Targeting Cellular Invaders

What-Are-Ways-Bacteria-Avoid-The-Immune-System.jpgMy colleague Sam Fahmy brings us this story today, from UGA researchers harnessing bacterial immune systems to fight infection and disease:

“Scientists study bacteria and other microorganisms to understand essential life processes as well as to improve their use in the safe production of foods, biofuels and pharmaceuticals, and to fight those that cause disease,” said Michael Terns, a professor in the departments of biochemistry and molecular biology, and genetics in the UGA Franklin College of Arts and Sciences. “And now we have a new way to engineer bacteria to decrease or even eliminate the expression of the genes of our choosing.”

The bacterial immune system consists of two components. The first is an RNA (a molecule that, like DNA, contains genetic information) that acts as a homing signal to target a virus or another cellular invader. The second component is a complex of proteins that cleaves the invader’s genetic material. In a 2009 paper published in the journal Cell, Terns, co-principal investigator Becky Terns and their colleagues were the first to describe how this pathway, known as the Cmr branch of the CRISPR-Cas immune system, works.

In their latest study, the researchers further their understanding of the system and use that in-depth knowledge to essentially hijack the bacterial immune system to direct its homing system to a target of their choosing. Using customized CRISPR RNAs with a modified homing signal, the scientists were able to destroy the message for a protein that is responsible for resistance to the most commonly prescribed family of antibiotics, the beta-lactam antibiotics (that includes, for example, amoxicillin).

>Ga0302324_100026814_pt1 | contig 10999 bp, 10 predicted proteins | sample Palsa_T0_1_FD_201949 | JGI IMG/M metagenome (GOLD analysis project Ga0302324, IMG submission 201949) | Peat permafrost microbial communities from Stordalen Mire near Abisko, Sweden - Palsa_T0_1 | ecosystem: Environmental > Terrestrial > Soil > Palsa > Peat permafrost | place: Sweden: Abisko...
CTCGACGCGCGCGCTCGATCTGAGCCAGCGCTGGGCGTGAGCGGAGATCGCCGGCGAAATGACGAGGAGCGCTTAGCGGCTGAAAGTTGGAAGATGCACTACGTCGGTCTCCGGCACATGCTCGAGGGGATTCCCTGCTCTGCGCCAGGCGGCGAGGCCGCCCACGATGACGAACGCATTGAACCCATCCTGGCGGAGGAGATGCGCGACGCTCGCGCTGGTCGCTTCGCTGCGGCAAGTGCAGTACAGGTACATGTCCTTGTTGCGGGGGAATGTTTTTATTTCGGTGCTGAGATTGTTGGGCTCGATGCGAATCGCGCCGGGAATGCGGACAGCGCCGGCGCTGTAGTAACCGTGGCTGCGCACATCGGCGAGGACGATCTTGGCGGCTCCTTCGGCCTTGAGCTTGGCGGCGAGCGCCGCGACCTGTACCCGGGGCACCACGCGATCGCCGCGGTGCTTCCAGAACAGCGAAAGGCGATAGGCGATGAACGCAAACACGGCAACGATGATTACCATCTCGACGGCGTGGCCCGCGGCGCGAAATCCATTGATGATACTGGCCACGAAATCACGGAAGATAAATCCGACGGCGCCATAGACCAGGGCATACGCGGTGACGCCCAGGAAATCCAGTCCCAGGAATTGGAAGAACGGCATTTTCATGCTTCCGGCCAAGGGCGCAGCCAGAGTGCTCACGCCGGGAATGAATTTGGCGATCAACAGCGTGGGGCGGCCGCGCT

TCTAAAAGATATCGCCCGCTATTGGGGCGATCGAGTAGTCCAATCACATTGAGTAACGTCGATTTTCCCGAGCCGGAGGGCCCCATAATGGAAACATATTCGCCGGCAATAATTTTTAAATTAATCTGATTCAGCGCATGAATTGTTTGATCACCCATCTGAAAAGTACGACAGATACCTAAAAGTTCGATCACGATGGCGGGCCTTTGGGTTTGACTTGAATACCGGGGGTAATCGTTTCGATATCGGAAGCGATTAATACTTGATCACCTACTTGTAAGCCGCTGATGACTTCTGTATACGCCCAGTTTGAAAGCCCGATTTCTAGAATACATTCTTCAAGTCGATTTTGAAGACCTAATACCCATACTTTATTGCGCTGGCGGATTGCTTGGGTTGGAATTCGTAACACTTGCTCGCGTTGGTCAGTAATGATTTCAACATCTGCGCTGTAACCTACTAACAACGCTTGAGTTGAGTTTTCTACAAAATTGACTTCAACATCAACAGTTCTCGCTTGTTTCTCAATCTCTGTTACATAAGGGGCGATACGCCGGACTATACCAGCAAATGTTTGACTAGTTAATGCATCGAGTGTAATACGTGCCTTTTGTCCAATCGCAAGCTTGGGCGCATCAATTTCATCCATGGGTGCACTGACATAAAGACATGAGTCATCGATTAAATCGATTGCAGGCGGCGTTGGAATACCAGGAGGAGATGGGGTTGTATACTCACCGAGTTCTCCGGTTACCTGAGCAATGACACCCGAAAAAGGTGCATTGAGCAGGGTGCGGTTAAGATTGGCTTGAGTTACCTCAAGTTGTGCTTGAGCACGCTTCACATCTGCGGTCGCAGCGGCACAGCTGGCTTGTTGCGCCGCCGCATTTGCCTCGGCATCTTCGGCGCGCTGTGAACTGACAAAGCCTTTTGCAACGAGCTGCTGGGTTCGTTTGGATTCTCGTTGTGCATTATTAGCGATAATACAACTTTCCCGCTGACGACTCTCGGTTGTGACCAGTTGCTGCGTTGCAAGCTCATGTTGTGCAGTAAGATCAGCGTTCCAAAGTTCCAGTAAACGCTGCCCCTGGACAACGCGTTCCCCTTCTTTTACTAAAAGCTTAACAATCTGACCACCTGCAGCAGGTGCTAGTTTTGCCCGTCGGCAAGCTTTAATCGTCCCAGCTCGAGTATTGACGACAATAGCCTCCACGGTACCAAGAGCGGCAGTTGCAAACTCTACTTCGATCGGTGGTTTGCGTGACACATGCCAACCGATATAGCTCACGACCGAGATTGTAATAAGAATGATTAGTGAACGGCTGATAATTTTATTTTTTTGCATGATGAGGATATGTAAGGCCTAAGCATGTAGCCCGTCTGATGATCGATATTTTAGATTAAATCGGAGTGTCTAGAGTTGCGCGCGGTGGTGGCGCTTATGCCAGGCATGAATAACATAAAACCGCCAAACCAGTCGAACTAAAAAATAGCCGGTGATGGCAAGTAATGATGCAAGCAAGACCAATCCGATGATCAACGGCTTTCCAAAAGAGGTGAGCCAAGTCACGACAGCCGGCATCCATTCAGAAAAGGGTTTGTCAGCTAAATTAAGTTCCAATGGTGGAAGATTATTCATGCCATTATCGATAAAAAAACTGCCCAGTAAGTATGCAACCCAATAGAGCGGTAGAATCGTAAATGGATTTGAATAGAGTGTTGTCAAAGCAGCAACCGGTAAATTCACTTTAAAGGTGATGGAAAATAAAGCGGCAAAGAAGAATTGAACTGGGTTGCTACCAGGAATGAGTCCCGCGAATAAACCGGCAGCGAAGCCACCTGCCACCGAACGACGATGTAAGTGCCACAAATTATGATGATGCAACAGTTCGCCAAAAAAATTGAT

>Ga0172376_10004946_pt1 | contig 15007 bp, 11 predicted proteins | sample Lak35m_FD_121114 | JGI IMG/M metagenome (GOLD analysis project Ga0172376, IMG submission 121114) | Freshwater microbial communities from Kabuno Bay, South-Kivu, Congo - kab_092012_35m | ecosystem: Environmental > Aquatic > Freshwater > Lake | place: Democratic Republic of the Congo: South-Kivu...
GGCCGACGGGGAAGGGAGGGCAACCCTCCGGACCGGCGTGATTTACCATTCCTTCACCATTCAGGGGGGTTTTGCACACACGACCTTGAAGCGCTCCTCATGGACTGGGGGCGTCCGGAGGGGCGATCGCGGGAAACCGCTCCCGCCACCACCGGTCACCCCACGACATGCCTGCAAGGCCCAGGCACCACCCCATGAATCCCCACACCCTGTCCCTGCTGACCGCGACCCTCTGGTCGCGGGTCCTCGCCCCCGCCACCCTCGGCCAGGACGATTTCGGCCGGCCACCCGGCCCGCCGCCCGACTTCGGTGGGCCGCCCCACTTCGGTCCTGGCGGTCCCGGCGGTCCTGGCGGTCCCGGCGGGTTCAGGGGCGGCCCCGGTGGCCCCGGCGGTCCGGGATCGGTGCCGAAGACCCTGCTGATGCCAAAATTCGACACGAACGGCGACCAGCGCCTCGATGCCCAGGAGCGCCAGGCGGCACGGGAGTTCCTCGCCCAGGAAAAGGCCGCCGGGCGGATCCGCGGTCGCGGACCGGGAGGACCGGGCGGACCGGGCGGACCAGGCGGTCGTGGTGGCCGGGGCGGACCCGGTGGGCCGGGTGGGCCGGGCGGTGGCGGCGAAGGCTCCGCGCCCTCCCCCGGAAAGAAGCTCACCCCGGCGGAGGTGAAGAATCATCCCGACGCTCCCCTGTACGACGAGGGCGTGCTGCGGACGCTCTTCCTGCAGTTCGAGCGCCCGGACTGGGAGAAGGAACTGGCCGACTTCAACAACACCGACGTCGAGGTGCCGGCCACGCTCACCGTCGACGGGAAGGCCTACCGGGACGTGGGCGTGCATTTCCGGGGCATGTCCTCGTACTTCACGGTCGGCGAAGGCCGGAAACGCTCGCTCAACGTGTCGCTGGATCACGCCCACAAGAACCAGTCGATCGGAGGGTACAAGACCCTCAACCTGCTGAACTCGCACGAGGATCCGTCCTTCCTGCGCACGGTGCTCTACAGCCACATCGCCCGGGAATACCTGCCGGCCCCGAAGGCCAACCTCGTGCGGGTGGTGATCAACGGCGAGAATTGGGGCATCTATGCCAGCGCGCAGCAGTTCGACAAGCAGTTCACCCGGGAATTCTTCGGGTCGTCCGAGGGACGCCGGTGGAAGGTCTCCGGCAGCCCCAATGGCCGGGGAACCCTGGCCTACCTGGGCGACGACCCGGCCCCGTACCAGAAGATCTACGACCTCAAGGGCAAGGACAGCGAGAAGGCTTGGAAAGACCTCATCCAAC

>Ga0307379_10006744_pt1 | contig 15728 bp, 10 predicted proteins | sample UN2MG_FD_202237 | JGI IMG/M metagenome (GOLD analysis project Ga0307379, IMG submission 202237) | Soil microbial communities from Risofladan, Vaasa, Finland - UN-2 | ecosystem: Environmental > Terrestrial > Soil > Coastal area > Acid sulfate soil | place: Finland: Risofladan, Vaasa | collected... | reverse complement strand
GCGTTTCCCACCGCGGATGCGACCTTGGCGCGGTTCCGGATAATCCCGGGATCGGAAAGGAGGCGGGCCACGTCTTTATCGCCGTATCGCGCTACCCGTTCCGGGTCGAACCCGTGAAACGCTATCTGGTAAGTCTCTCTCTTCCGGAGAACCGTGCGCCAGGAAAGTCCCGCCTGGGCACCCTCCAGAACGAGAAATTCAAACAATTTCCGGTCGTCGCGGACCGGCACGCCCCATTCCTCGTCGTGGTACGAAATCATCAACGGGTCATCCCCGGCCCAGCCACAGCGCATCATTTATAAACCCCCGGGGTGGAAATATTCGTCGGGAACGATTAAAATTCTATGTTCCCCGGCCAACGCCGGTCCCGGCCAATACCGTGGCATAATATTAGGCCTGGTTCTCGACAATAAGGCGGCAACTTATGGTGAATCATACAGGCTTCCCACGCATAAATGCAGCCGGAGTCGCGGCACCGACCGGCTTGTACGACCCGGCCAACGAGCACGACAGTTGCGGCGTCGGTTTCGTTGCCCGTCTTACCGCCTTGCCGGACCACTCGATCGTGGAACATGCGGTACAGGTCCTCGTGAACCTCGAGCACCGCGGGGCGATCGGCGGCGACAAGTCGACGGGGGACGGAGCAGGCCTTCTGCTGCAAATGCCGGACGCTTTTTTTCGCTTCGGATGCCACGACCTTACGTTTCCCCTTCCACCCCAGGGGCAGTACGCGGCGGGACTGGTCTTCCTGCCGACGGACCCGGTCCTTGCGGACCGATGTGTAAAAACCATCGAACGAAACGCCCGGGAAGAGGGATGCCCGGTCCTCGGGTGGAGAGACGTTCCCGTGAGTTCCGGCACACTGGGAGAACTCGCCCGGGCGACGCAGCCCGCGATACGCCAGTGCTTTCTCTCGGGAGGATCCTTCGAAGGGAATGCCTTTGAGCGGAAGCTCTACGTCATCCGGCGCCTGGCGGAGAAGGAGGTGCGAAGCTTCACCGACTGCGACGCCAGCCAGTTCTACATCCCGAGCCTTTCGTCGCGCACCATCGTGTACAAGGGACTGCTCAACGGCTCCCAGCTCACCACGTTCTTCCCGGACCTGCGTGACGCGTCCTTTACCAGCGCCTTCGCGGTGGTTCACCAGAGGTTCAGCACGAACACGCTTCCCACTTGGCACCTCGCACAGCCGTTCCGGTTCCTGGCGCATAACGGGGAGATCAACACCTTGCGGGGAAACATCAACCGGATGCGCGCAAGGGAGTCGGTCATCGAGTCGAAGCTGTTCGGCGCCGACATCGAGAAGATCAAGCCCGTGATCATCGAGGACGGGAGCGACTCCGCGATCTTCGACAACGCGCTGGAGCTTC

Modified gene expression in bacteria is the kind of research that has an extraordinarliy wide range of potential uses, impacting the production of everything from biofuels to insulin. Scientists (and science writers) shy away from using words 'breakthrough' and 'discovery', and usually for good reason.  But it's becoming increasingly difficult to deny the impacts of the work going on at this campus and many others, with the support of federal agencies investing in the future health of the nation, the NIH and ARRA in this case.

 

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